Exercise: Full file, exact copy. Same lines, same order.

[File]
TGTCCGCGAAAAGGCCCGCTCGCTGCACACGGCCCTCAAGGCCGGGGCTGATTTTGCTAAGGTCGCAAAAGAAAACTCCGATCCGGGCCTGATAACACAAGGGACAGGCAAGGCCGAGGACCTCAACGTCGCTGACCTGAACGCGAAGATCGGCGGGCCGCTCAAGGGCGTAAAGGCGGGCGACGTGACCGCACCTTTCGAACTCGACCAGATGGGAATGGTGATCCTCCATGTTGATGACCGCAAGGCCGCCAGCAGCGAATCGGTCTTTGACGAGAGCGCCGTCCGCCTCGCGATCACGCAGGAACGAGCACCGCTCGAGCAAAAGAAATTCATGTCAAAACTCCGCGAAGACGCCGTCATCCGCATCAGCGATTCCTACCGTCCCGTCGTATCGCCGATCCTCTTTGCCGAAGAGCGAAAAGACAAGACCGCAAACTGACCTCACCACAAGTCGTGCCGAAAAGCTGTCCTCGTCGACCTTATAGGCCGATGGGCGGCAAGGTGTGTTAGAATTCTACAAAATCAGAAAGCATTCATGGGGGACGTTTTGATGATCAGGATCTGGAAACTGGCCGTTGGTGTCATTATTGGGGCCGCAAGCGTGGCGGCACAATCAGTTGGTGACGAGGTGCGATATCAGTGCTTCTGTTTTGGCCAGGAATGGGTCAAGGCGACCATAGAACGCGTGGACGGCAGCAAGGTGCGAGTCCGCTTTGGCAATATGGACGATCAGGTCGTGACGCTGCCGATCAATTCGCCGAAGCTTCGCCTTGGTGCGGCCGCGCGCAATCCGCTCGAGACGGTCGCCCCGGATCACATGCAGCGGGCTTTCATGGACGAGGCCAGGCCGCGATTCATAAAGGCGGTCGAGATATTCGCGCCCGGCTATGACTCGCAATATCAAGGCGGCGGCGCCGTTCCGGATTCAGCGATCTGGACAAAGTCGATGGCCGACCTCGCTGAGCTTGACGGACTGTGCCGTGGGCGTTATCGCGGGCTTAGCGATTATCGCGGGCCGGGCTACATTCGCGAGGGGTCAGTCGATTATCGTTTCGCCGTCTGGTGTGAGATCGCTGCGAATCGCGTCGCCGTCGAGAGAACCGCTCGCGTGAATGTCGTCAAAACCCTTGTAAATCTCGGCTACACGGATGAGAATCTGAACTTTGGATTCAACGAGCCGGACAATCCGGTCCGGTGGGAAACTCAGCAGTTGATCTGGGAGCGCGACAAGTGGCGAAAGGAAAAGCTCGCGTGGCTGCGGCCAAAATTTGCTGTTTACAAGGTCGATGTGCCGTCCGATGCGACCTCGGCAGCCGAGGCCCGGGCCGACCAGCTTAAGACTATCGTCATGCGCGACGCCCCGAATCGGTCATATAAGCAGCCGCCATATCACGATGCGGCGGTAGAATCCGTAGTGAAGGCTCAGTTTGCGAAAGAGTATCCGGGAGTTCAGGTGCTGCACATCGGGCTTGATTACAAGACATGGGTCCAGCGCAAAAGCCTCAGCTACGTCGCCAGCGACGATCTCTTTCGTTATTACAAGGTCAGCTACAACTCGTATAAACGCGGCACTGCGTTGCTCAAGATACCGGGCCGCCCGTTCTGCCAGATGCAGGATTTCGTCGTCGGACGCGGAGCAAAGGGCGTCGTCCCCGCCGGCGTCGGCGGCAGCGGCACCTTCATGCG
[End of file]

TGTCCGCGAAAAGGCCCGCTCGCTGCACACGGCCCTCAAGGCCGGGGCTGATTTTGCTAAGGTCGCAAAAGAAAACTCCGATCCGGGCCTGATAACACAAGGGACAGGCAAGGCCGAGGACCTCAACGTCGCTGACCTGAACGCGAAGATCGGCGGGCCGCTCAAGGGCGTAAAGGCGGGCGACGTGACCGCACCTTTCGAACTCGACCAGATGGGAATGGTGATCCTCCATGTTGATGACCGCAAGGCCGCCAGCAGCGAATCGGTCTTTGACGAGAGCGCCGTCCGCCTCGCGATCACGCAGGAACGAGCACCGCTCGAGCAAAAGAAATTCATGTCAAAACTCCGCGAAGACGCCGTCATCCGCATCAGCGATTCCTACCGTCCCGTCGTATCGCCGATCCTCTTTGCCGAAGAGCGAAAAGACAAGACCGCAAACTGACCTCACCACAAGTCGTGCCGAAAAGCTGTCCTCGTCGACCTTATAGGCCGATGGGCGGCAAGGTGTGTTAGAATTCTACAAAATCAGAAAGCATTCATGGGGGACGTTTTGATGATCAGGATCTGGAAACTGGCCGTTGGTGTCATTATTGGGGCCGCAAGCGTGGCGGCACAATCAGTTGGTGACGAGGTGCGATATCAGTGCTTCTGTTTTGGCCAGGAATGGGTCAAGGCGACCATAGAACGCGTGGACGGCAGCAAGGTGCGAGTCCGCTTTGGCAATATGGACGATCAGGTCGTGACGCTGCCGATCAATTCGCCGAAGCTTCGCCTTGGTGCGGCCGCGCGCAATCCGCTCGAGACGGTCGCCCCGGATCACATGCAGCGGGCTTTCATGGACGAGGCCAGGCCGCGATTCATAAAGGCGGTCGAGATATTCGCGCCCGGCTATGACTCGCAATATCAAGGCGGCGGCGCCGTTCCGGATTCAGCGATCTGGACAAAGTCGATGGCCGACCTCGCTGAGCTTGACGGACTGTGCCGTGGGCGTTATCGCGGGCTTAGCGATTATCGCGGGCCGGGCTACATTCGCGAGGGGTCAGTCGATTATCGTTTCGCCGTCTGGTGTGAGATCGCTGCGAATCGCGTCGCCGTCGAGAGAACCGCTCGCGTGAATGTCGTCAAAACCCTTGTAAATCTCGGCTACACGGATGAGAATCTGAACTTTGGATTCAACGAGCCGGACAATCCGGTCCGGTGGGAAACTCAGCAGTTGATCTGGGAGCGCGACAAGTGGCGAAAGGAAAAGCTCGCGTGGCTGCGGCCAAAATTTGCTGTTTACAAGGTCGATGTGCCGTCCGATGCGACCTCGGCAGCCGAGGCCCGGGCCGACCAGCTTAAGACTATCGTCATGCGCGACGCCCCGAATCGGTCATATAAGCAGCCGCCATATCACGATGCGGCGGTAGAATCCGTAGTGAAGGCTCAGTTTGCGAAAGAGTATCCGGGAGTTCAGGTGCTGCACATCGGGCTTGATTACAAGACATGGGTCCAGCGCAAAAGCCTCAGCTACGTCGCCAGCGACGATCTCTTTCGTTATTACAAGGTCAGCTACAACTCGTATAAACGCGGCACTGCGTTGCTCAAGATACCGGGCCGCCCGTTCTGCCAGATGCAGGATTTCGTCGTCGGACGCGGAGCAAAGGGCGTCGTCCCCGCCGGCGTCGGCGGCAGCGGCACCTTCATGCG